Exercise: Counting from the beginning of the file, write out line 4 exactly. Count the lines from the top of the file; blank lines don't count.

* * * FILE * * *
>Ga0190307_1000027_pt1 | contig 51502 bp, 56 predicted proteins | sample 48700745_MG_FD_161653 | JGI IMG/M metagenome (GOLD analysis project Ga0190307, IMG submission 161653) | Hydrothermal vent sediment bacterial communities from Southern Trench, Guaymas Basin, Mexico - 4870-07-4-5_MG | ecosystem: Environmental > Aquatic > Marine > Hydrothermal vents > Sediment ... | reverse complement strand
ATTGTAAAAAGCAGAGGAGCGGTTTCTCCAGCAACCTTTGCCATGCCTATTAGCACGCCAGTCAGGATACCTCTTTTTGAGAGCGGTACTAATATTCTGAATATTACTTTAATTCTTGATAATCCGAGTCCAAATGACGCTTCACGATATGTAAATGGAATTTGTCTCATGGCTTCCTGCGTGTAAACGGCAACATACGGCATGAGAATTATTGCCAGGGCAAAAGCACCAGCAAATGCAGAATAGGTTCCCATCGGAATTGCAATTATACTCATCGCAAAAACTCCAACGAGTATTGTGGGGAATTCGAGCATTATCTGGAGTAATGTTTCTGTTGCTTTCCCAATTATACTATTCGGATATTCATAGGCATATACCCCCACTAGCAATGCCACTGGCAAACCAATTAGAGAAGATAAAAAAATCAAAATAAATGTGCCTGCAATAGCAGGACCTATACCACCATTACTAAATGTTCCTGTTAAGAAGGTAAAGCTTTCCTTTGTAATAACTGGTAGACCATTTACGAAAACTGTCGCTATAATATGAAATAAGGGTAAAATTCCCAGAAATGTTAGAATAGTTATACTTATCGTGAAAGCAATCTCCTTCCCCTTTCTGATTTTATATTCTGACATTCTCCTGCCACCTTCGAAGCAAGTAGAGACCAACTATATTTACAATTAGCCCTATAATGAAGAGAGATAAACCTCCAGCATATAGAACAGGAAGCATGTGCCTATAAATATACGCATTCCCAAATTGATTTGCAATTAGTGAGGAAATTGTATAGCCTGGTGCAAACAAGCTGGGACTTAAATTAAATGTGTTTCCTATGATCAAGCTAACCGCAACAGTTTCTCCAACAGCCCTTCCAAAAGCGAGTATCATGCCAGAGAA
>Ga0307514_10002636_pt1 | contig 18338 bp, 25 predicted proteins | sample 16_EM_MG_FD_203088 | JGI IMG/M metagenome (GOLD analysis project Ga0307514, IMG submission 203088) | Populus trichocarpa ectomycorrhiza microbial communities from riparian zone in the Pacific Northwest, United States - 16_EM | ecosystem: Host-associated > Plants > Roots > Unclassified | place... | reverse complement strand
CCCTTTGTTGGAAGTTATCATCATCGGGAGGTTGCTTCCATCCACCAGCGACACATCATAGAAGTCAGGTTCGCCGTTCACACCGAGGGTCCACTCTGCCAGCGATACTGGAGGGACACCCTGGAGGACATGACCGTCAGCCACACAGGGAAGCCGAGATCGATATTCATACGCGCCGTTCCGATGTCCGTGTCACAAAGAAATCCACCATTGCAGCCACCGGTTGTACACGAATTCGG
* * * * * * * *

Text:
CCCTTTGTTGGAAGTTATCATCATCGGGAGGTTGCTTCCATCCACCAGCGACACATCATAGAAGTCAGGTTCGCCGTTCACACCGAGGGTCCACTCTGCCAGCGATACTGGAGGGACACCCTGGAGGACATGACCGTCAGCCACACAGGGAAGCCGAGATCGATATTCATACGCGCCGTTCCGATGTCCGTGTCACAAAGAAATCCACCATTGCAGCCACCGGTTGTACACGAATTCGG